In “The Frozen One” by Tim Pratt, a student is visited by a being that, at initial appearance, resembles said student exactly. Right down to the wild hair and pimple on the forehead. This alien has come to share a message with the student, a parable if you will, a tale of “monsters and heroes and swords and shit.” It speaks of the legend of a warrior frozen in a block of ice unfolds, saying that when the magical city, dubbed The City (I’m noticing a naming pattern here in Pratt’s work; see my review for “The River Boy”), is attacked the ice would melt and release to them the Chosen One who could save them all. Only when the time comes for saving, the ice refuses to melt.

It’s a story within a story. The point, I think, is to downplay Chosen One theories and if so, it works just fine. It’s all about acting and not waiting for fate to take charge. I liked the tale well enough, but still couldn’t put to rest the fact that nothing really happens in it. The outer story is only really there to frame the second one. And instead of throwing us head-first into the plot, Pratt drops us with a cliffhanger.

Rating: 6 anonymous stars out of 10

Jokla is being punished in “The Oracle Opens One Eye” by Patricia Russo. Once she’s done being whipped, the priests take her out of the village and deposit her beaten body in a cave. Five years later, the woman lives a new life, working for the oracle of the cave, seeing to questions and donations from the devoted that come bearing sacrifices. Only she hates the oracle, hates the villagers that no longer meet her gaze, hates that she suffers punishment for a reason unknown to her. But she continues on, knowing that after seven years she’ll be able to return to her village. Yet, as the end draws nearer, the oracle grows ill…

Well-writen, “The Oracle” is a work of servitude. Jokla eventually begins to understand her role as the oracle’s go-to-girl, and it might’ve looked a bit predictable to believe that she was next in line when sickness fell upon the cave’s mistress, but that turned out to not be the case. An excellent piece that builds on expectations. It felt like a sword-and-sorcery tale, but never really blossomed into one. Jokla’s struggle is both internal and external, and there are heartbreaking moments where I wished that once, just once, after seven years of mindless torture, the gods would look down and smile upon her. But they don’t. And that’s a story worth reading about.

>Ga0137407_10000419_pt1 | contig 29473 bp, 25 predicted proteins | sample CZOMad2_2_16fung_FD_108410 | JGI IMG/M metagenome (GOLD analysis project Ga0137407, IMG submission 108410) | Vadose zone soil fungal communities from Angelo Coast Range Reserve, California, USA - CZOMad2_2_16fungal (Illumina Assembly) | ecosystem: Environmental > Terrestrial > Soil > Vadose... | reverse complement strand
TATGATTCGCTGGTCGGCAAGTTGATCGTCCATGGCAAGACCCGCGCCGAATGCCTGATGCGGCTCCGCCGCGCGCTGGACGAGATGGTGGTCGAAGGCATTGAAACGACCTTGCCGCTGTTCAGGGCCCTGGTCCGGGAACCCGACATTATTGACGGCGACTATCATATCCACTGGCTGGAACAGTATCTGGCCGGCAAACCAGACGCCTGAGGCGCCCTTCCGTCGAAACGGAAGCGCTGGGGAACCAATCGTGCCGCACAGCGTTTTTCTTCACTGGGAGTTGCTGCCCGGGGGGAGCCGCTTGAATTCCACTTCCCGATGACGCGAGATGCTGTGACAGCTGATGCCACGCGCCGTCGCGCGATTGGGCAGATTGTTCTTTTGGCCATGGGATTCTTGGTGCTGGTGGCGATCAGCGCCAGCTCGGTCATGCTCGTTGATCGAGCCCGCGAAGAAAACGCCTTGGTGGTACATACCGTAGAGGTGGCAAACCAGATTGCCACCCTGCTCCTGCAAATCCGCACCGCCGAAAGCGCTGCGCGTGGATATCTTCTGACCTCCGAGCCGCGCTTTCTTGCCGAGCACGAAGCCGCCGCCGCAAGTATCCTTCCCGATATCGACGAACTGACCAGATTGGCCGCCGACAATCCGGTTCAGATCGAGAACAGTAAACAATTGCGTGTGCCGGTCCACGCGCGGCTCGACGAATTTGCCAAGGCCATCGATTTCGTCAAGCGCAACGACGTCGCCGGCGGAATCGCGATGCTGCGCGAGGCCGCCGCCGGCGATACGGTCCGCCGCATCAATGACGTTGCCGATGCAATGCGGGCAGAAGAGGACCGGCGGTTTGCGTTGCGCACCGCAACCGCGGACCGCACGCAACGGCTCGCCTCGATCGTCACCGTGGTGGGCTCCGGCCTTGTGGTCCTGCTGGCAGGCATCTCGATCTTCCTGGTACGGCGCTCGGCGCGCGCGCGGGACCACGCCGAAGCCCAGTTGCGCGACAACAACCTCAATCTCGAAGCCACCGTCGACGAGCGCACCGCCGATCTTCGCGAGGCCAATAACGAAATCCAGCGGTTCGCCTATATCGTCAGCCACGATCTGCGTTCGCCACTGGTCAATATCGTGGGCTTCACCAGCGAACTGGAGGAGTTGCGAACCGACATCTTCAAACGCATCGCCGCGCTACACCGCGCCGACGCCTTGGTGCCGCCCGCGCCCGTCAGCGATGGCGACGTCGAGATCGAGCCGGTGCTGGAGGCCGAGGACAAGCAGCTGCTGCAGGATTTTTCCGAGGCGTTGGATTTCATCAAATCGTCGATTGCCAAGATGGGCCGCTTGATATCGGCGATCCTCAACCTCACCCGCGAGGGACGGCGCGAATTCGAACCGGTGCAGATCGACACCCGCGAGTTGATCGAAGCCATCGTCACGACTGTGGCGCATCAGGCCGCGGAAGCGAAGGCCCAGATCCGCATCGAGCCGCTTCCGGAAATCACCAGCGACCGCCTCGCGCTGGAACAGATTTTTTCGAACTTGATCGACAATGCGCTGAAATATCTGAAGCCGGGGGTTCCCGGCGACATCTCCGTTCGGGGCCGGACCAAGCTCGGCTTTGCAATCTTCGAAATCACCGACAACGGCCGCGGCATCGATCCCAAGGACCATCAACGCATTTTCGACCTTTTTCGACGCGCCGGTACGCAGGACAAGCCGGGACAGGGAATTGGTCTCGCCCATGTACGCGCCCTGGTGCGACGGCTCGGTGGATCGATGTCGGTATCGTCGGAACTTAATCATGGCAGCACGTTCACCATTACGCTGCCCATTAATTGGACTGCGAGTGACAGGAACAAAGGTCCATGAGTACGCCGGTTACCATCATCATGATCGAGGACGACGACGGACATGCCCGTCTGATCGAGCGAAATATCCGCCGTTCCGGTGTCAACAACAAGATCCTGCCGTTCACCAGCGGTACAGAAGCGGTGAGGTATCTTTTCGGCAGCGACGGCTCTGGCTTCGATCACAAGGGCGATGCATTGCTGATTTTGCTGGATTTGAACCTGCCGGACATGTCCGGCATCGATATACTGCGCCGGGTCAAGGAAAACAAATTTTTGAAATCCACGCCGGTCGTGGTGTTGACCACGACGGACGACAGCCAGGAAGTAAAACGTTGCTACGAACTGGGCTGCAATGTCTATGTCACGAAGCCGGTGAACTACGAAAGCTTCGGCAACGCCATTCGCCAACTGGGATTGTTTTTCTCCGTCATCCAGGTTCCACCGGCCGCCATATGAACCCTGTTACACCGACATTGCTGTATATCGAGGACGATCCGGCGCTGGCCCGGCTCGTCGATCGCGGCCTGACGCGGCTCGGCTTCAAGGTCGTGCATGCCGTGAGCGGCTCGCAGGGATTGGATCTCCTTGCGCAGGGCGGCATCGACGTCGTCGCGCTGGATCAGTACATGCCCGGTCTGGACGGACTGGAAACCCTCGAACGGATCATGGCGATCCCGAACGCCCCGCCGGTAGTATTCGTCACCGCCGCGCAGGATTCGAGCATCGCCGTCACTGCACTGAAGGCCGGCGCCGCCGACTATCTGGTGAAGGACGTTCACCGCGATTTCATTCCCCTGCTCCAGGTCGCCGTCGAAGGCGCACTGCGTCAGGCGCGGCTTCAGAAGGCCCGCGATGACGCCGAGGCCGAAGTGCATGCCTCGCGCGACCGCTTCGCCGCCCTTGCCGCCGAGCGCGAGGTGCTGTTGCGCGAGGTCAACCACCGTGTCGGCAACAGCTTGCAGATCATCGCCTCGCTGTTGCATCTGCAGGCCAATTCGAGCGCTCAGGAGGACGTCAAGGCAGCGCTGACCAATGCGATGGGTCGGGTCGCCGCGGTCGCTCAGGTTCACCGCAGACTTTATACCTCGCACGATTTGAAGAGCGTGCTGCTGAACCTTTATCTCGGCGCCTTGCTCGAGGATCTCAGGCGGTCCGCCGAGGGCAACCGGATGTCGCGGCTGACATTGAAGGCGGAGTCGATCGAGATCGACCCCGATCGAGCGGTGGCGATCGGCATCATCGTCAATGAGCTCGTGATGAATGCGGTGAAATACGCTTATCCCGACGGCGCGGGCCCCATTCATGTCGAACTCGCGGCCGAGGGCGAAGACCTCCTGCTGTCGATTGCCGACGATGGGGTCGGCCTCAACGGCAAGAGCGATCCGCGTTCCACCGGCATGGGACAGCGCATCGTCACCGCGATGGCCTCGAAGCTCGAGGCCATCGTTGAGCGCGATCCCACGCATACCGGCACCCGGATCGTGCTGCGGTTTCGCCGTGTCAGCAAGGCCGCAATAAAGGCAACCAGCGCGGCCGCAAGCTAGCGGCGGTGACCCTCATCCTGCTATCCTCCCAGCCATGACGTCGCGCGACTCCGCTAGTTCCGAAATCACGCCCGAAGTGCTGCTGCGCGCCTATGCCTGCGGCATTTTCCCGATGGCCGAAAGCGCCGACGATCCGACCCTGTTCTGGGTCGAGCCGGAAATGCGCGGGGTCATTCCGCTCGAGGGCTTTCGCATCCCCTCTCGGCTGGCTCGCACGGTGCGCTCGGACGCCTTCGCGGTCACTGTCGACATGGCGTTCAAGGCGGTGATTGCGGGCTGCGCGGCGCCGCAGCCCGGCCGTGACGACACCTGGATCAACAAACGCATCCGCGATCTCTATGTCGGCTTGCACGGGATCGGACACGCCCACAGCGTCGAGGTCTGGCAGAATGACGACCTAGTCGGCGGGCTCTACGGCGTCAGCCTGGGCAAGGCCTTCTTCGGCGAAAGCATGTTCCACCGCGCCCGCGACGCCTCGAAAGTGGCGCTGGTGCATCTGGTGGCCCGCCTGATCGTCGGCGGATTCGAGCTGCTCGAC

Rating: 8 anonymous stars out of 10

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Fantasy Magazine, “Bones” by Leslie Claire Walker

I’m guessing there’s a problem with the opening paragraph of “Bones” by Leslie Claire Walker, which looks like so:

The crows dove from the pregnant summer sky, sleek and hungry. Ballard hadn’t fed them in a week. I know — I used to be his apprentice. His birds dug their claws into the limestone and glass of Rite Company Shackles, 899 Louisiana Street, Houston, Texas 77002, which this morning became a subsidiary of HOLY WELL PRISON UNIFORMS AND ACCESSORIES, EVERYTHING FOR THE PRISON-INDUSTRIAL COMPLEX, IF YOU NEED IT WE’VE GOT IT.

Um. Why am I getting yelled at about prison attire? I’m thinking this shouldn’t be. See, I’m the type of reader that sees things as they are. If a word is bolded, it is bolded for a reason. If a word is in italics or single quotes or highlighted a bright, teenage girl pink then it is so. Okay, let’s move past this…